The Christian Mariner

"And so he bringeth them to the haven where they would be."
Yes, billow after billow—see they come
Faster and rougher, as his little boat
Nears evermore the haven. Oftentimes
It seems to sink and fall adown the wave,
As if borne backward by the struggling tide;
Yet mounting billow after billow, wave
On wave o'er riding, tempest-tossed, and shattered,
Still, still it nears the haven evermore.
"Poor mariner! art not thou sadly weary?"
Dear brother, rest is sweeter after toil.
"Grows not thine eye confused and dim with sight.
Of nothing but the wintry waters?" True;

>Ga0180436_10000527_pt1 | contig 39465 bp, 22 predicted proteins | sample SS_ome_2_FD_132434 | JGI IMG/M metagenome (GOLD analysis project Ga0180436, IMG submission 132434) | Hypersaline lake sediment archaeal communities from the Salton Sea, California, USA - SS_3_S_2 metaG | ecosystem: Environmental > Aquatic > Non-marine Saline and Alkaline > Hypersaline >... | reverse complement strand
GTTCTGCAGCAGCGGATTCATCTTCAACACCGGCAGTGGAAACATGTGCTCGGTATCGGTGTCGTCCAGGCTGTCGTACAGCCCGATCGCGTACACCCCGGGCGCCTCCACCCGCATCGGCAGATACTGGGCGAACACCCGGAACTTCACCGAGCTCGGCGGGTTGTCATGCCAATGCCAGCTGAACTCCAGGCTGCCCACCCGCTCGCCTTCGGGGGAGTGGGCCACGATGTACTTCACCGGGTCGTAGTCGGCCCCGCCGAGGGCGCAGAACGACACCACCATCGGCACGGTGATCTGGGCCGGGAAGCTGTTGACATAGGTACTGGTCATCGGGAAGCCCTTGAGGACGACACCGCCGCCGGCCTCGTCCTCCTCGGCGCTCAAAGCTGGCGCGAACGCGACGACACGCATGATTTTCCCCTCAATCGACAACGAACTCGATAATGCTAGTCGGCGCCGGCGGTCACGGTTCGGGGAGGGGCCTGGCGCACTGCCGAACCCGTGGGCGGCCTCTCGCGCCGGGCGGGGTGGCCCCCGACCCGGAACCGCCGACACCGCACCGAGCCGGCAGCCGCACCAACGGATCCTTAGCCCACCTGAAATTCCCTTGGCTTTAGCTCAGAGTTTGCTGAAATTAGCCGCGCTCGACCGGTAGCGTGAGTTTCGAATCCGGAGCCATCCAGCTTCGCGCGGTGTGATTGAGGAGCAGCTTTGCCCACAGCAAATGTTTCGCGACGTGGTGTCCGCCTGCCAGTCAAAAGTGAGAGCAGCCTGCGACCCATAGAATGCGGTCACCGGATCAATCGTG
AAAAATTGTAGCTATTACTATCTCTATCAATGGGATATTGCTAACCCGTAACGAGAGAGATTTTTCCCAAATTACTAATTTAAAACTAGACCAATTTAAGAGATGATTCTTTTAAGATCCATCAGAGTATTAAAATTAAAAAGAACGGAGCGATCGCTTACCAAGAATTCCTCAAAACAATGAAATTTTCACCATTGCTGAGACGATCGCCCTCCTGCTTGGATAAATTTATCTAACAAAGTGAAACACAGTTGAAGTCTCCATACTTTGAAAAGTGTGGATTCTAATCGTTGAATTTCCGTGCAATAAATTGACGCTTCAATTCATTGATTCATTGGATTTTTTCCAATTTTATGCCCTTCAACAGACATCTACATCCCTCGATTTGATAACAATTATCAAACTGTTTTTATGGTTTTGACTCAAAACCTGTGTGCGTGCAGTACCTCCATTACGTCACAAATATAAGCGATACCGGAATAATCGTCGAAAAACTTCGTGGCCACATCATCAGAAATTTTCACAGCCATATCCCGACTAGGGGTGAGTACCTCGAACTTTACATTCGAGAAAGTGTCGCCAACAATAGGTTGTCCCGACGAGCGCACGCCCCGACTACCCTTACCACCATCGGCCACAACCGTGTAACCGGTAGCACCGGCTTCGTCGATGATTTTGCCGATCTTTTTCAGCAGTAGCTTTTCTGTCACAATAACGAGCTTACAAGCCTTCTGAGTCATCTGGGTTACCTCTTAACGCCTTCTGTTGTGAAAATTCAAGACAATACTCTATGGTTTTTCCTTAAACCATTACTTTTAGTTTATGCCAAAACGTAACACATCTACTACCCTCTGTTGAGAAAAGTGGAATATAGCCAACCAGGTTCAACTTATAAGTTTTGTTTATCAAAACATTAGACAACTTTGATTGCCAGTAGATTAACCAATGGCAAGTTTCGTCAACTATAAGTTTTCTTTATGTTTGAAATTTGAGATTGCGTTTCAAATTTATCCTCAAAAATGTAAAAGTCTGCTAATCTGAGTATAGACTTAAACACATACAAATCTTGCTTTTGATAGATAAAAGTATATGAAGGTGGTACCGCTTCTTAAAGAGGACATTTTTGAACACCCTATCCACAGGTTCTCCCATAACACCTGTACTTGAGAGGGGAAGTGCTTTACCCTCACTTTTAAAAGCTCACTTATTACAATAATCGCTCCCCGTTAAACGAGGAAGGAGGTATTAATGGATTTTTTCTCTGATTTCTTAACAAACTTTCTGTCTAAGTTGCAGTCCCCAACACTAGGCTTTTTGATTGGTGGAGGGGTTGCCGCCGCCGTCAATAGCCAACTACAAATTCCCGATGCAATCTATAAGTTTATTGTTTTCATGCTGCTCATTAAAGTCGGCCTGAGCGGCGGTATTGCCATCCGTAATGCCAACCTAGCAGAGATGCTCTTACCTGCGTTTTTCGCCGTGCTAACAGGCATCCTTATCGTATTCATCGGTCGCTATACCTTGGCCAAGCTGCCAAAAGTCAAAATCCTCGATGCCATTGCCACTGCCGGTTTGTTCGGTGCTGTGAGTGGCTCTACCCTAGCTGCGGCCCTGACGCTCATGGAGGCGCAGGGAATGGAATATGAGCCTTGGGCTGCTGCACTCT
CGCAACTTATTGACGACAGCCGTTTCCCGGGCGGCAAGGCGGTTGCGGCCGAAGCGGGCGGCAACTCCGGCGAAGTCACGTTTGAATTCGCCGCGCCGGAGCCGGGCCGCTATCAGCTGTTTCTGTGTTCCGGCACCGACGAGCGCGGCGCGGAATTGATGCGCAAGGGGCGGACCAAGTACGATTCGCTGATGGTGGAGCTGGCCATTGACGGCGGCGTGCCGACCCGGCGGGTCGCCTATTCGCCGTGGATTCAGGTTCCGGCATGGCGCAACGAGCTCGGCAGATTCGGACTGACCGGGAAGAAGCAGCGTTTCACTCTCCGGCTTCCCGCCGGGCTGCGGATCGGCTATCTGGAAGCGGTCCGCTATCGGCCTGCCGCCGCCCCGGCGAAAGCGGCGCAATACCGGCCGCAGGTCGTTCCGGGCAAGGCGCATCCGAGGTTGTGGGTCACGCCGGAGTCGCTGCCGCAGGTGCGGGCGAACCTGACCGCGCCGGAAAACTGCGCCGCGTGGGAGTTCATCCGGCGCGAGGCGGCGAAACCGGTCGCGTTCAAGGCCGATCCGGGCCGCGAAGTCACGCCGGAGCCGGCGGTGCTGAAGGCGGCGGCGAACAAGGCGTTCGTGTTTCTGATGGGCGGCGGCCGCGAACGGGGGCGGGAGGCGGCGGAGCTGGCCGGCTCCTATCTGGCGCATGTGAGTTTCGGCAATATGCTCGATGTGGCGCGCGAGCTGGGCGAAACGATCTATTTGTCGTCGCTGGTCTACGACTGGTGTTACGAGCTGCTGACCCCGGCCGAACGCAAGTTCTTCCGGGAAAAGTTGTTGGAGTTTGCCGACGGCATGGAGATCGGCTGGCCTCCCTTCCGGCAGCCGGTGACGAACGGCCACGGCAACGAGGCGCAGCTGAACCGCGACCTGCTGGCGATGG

But then my pole-star, constant and serene,
Above the changing waters, changes not.
"But what if clouds as often veil the sky?"
Oh, then an unseen hand hath ever ta'en
The rudder from my feeble hands the while;
And I cling to it. "Answer me once more,
Mariner; what thinkest thou when the waters beat
Thy frail boat backward from the longed-for harbor?"
Oh, brother, though innumerable waves
Still seem to rise betwixt me and my home,
I know that they are numbered; not one less
Should bear me homeward, if I had my will;
For One who knows what tempests are to weather,
O'er whom there broke the wildest billows once,
He bids these waters swell. In His good time
The last rough wave shall bear me on its bosom,
Into the haven of eternal peace.
No billows after! They are numbered, brother.
"Oh, gentle mariner, steer on, steer on;
My tears still flow for thee; but they are tears
In which faith strives with grief, and overcomes."
*** Some of the hymns may have been in print before.-ED.